All domestic pigs are descended from the wild boar, Sus scrofa. Under domestication, the skull tends to become foreshortened, and the profile more concave.
Pig skulls have a distinctive high, sloping crest to the rear, formed by the supraoccipital and parietal bones and an additional, separate prenasal bone at the tip of the snout. These would seem to be adaptations for rooting, the high posterior crest providing additional leverage - a similar adaptation can be seen in the american badger. The teeth, too, are distinctive, the canines forming large tusks in both sexes, the upper growing outward or upward, and the cheek teeth having a unique pattern of small points and cusps.
Wild S. scrofa and its domestic descendents are widespread throughout the world. Some of the free-living animals may be truly wild stock, while others are domestic varieties gone feral, or may have interbred with domestic pigs to varying degrees. There is evidence of domestic pigs in the pre-pottery layers of Jericho (7000BC).
It is therefore often difficult to assign pigs to a particular subspecies or variety although attempts have been made to find a magic measurement which would sort out at least some of the main groups. Attention has been focussed on the lacrimal bone, which tends to persist in archaeological deposits and has a variable shape, perhaps reflecting elements of skull shape such as the foreshortening of domestic varieties. It may in fact be too variable, and it has been suggested that the shape can be affected by the amount of rooting a pig does in its early months, due to the effect of a muscle running from the lacrimal to the snout tip.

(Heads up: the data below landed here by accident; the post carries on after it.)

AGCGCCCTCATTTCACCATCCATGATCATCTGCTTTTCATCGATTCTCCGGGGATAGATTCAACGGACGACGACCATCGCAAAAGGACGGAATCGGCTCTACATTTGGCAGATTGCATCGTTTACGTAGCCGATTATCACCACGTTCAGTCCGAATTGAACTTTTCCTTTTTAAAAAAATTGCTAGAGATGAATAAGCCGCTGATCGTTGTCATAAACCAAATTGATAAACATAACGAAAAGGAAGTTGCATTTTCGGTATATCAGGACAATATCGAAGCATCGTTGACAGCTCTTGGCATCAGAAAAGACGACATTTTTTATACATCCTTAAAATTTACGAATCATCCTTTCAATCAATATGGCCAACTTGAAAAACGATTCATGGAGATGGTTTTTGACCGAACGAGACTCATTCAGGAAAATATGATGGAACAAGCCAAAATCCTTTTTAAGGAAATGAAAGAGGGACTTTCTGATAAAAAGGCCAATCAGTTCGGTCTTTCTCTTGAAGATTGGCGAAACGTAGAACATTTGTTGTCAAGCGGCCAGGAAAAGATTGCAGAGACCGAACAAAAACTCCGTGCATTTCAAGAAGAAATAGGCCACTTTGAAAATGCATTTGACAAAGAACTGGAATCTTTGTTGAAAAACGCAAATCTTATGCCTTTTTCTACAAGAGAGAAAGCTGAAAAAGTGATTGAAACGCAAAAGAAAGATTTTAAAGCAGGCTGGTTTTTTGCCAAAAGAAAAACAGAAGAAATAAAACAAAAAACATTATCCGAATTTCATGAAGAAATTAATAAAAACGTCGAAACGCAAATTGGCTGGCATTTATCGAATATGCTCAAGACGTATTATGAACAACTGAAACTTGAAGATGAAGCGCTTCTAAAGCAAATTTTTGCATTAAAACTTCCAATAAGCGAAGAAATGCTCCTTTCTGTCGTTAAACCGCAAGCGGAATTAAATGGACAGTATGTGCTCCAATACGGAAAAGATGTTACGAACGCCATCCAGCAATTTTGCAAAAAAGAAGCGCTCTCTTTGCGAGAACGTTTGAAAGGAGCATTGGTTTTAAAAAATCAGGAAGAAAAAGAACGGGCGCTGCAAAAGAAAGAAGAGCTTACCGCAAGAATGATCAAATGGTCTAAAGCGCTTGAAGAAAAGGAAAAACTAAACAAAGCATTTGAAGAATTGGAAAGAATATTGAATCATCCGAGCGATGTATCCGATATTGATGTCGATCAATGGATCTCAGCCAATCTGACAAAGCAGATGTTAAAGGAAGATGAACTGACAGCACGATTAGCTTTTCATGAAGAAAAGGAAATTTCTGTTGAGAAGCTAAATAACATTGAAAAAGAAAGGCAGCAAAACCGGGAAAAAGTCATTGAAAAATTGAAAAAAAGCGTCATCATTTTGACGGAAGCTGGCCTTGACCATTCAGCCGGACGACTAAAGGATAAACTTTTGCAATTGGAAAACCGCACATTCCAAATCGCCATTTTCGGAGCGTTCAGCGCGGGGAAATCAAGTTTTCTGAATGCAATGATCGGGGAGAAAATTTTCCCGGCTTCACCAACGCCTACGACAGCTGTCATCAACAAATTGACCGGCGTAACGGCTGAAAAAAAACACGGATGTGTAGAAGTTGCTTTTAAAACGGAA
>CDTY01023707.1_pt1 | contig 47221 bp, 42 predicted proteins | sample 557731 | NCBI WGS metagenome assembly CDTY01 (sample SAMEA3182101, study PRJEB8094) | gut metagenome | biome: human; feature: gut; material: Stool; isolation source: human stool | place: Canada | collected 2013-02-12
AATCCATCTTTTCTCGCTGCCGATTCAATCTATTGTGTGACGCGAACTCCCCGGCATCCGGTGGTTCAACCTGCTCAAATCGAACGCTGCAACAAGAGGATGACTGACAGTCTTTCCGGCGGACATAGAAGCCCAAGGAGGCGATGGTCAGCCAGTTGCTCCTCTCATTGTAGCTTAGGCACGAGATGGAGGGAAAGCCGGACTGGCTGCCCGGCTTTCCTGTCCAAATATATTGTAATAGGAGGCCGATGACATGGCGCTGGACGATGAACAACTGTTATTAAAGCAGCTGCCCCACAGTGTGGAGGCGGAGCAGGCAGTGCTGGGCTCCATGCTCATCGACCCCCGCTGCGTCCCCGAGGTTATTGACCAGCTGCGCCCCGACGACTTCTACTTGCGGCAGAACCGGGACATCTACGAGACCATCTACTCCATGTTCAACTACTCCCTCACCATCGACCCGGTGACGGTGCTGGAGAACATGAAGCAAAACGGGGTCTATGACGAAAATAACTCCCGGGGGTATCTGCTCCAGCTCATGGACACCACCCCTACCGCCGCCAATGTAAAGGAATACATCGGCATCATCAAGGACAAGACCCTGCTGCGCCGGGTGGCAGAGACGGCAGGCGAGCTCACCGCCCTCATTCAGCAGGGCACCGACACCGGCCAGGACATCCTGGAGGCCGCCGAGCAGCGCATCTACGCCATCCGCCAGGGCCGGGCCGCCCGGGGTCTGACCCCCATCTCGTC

Pig tusks self-sharpen against each other.
It is nevertheless pretty obvious that the domestic gilt and vietnamese pot-belly illustrated here are domestic varieties, due to their foreshorted skulls.